Thursday, May 18, 2006


Picton is Butters (a short story)

June was nearing its end and Picton sat in the potting shed, deciding what he should do next. Since June is a month of continuing growth, there was nothing to do in the garden that could be finished. Nothing slows, nothing withers, nothing dies; Picton couldn't hack any dead roots to the ground, or lop heads off daffodils. So Picton made a decision to do nothing at all. He would let nature take its course, bide his time a little.

He reached over to the boiling kettle, whose limey interior gave off a sluggish and fusty smell, and poured a little water into a cup of instant coffee. The coffee-powder was cheap, the water was stale, and the resulting mixture tasted of corrosion, but Picton was merely drinking to stall time. Farrah would be back after the weekend, and Picton did not intend to carry out any of the tasks that the permanent gardener, writing a list on a scrap of paper with a stub of pencil, had assigned him.

He did not know how to sow carrot seeds or tomato plants: nobody had ever told him. Nobody had even told him which seeds were which. They sat there in old baked-bean cans whose labels had been soaked off, and on each of them was scrawled its Latin name in black marker pen. All looked the same to a layman's eye, all trying to peer upwards towards the light. Picton had decided on a plan to steal all the seeds on his last day at the manor and replace them with slug pellets.

Farrah had also told him to watch out for any suckers on the roses and to pull them off, or even de-root them. Picton had no idea what this meant. He had a feeling that a sucker might be some sort of grub, perhaps a large caterpillar, but he certainly wasn't going to spend a summer's day peeling them off Madame's roses.

He drank his coffee. Rain began to fall outside. Picton poked his head out of the shed-door and looked up to the sky with his mouth gaping open, letting the raindrops hit the back of his throat. Beads of rain filtered over his unshaven, childish face, and slid through his matted, oily hair. He shut his eyes and dreamed.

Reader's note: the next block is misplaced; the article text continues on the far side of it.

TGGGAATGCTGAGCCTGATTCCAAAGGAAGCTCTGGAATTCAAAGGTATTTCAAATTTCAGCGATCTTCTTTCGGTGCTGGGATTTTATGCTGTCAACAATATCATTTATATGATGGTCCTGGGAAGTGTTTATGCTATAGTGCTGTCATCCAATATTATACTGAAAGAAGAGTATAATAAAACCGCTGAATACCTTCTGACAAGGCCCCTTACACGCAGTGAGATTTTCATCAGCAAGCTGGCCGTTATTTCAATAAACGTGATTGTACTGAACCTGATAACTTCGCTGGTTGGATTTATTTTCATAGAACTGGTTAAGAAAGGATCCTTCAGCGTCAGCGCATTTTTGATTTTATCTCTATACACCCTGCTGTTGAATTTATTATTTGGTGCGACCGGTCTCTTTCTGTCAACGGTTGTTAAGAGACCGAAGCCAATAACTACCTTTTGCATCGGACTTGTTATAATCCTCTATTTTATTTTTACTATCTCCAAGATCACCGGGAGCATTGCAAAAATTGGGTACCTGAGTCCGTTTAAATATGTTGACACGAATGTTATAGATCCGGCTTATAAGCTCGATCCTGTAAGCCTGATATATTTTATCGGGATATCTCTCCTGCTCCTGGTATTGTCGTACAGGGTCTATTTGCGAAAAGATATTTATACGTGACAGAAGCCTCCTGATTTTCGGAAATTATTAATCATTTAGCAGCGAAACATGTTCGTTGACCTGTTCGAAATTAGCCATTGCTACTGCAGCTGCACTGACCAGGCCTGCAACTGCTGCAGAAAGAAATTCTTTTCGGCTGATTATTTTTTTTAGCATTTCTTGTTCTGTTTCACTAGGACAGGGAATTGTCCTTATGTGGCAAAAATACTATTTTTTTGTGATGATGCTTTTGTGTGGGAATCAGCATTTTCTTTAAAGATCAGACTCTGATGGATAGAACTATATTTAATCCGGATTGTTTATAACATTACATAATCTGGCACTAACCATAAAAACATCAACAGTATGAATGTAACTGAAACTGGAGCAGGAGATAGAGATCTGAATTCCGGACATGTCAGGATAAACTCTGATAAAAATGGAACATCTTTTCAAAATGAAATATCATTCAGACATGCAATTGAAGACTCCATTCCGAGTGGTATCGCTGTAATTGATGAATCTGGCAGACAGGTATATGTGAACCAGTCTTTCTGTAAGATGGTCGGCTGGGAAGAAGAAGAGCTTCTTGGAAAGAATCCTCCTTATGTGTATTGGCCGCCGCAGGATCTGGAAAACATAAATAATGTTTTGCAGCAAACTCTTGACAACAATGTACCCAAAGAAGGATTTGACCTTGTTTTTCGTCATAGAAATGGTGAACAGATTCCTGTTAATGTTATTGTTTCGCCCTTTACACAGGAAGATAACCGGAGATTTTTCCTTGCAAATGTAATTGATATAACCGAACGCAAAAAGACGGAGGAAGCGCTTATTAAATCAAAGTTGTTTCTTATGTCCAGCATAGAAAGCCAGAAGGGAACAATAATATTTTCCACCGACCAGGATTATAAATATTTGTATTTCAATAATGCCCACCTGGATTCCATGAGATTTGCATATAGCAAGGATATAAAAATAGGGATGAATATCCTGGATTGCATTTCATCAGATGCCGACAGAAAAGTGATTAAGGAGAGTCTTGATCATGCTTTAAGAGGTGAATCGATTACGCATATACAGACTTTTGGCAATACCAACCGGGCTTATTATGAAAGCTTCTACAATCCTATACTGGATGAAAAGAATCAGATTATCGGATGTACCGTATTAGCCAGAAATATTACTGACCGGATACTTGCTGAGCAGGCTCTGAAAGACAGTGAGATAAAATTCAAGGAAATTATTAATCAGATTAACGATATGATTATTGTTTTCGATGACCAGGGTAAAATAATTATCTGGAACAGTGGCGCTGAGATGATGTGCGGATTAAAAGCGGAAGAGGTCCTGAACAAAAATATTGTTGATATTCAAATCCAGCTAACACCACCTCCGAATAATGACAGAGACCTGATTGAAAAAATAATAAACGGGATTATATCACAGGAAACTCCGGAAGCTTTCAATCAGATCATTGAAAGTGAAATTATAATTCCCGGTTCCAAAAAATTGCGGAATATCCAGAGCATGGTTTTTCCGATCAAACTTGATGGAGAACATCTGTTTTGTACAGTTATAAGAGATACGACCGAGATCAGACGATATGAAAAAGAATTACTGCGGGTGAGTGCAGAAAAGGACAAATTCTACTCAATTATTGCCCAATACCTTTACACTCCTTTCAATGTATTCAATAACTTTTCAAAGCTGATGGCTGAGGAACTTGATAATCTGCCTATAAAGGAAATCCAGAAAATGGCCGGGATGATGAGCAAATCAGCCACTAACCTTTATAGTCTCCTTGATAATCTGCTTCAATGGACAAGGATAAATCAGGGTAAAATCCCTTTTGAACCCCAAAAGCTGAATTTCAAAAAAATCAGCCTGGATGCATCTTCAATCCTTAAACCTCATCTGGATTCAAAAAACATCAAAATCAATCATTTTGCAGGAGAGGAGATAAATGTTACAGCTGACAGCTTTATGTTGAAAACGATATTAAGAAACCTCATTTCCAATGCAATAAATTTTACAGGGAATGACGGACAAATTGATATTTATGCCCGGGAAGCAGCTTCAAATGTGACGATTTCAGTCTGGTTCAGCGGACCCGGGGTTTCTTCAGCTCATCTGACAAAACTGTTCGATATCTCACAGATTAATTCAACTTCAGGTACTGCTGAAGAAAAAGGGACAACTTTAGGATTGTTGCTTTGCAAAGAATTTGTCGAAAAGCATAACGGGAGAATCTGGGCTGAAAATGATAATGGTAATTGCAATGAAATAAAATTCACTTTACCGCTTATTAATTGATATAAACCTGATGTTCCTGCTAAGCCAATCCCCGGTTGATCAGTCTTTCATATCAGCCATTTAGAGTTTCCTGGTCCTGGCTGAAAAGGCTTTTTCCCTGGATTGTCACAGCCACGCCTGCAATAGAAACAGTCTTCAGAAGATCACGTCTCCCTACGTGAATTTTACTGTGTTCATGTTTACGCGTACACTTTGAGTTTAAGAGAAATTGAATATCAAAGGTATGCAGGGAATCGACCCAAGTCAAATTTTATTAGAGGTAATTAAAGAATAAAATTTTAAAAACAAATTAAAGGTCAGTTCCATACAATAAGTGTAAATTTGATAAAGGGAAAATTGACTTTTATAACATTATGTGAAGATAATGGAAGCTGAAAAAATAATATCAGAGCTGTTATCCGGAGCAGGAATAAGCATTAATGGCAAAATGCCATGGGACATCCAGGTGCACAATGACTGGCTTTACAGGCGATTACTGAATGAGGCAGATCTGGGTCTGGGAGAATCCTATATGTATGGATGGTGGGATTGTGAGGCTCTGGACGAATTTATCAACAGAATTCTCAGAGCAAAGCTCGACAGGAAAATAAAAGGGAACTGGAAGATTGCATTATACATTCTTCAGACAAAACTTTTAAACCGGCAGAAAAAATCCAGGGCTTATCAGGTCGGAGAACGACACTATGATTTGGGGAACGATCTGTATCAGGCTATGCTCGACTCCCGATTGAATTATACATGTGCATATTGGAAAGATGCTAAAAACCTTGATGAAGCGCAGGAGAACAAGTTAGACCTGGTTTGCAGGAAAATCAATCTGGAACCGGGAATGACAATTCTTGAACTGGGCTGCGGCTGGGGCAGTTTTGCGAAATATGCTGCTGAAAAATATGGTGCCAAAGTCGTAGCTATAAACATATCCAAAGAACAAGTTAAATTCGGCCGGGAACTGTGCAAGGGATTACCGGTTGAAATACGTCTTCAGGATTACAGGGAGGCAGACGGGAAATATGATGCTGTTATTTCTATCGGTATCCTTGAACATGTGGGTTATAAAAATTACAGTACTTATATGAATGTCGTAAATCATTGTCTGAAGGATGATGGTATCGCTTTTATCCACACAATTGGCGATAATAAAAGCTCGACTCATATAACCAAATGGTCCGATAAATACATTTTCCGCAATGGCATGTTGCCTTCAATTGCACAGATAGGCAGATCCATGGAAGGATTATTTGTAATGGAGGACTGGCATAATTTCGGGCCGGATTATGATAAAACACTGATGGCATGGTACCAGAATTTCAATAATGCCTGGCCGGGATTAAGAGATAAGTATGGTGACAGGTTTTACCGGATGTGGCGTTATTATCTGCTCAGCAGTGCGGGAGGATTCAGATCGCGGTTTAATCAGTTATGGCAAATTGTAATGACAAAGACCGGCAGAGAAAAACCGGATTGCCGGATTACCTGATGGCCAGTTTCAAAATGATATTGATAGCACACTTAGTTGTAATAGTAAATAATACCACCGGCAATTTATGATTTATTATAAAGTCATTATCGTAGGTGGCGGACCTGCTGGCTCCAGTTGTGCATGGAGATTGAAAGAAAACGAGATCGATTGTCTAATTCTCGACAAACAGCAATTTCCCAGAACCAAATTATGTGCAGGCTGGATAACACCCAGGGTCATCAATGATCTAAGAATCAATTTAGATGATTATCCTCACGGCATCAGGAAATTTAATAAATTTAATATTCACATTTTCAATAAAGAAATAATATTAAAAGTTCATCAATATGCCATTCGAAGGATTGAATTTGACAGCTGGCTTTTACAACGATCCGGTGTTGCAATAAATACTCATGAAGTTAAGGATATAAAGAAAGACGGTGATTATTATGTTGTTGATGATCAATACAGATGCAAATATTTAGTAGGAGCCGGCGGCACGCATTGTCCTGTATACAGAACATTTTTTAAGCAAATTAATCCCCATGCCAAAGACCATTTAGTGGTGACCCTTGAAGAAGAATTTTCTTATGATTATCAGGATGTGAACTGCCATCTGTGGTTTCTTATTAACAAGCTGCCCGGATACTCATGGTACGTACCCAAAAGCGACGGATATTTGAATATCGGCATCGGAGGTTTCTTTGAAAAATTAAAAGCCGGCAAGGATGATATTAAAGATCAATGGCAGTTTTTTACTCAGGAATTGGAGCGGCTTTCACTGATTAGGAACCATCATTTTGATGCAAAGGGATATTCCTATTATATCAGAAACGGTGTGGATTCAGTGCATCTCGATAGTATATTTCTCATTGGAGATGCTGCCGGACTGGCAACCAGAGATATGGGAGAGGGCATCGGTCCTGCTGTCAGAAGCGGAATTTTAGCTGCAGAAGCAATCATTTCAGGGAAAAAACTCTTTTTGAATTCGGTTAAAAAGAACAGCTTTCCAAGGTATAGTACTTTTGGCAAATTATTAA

Madame was indoors. A rainbow was developing outside, but all Madame could see was hoarfrost through the opaque bay window. A boy was dreaming by the potting shed, but Madame did not see him at first, as she peered past the shed to the conifers at the back of the garden. Madame sat in silence all day and every day in her upright chair, all angles and bones. Her cheeks were carved deeply with age and her shoulders had sunk like disused pools. All Madame's staff, her cooks and servants, tailors and florists, carers and befrienders, were under strict orders never to talk to her. For years she had lived under the pretence that she spoke no English. The only French she could speak or read was pidgin, yet she sat all day and all night in her upright chair, reading Moliere and the older masters in their original language. All day, servants dashed in and out with tea and coffee and biscuits and finger sandwiches, handing these refreshments to Madame before retiring quickly. And all day Madame sat and ate and drank, looking out the window at the world outside, speaking to no one. As she sipped at her morning tea, her eyes turned to the dreaming boy.

It's not Farrah, the usual gardening man. His wife had died recently, Madame had heard one of the girls telling another in hushed tones. But Madame had heard. She had said nothing to Farrah, she did not know the man. He must have got another man in to help out. Not so much a man either, more of a boy. Eighteen, perhaps. I don't think he wants to be here. Rather a pretty chap, holds himself well, awkward like a young man should be. And looking up at the sky - what's he doing that for? I suppose I might too if I could see it. But strange for this gangly youth to be peering up at the sky when it's raining. Perhaps one of his folks has died too. His mother or his girlfriend. My, what a beautiful chap he is.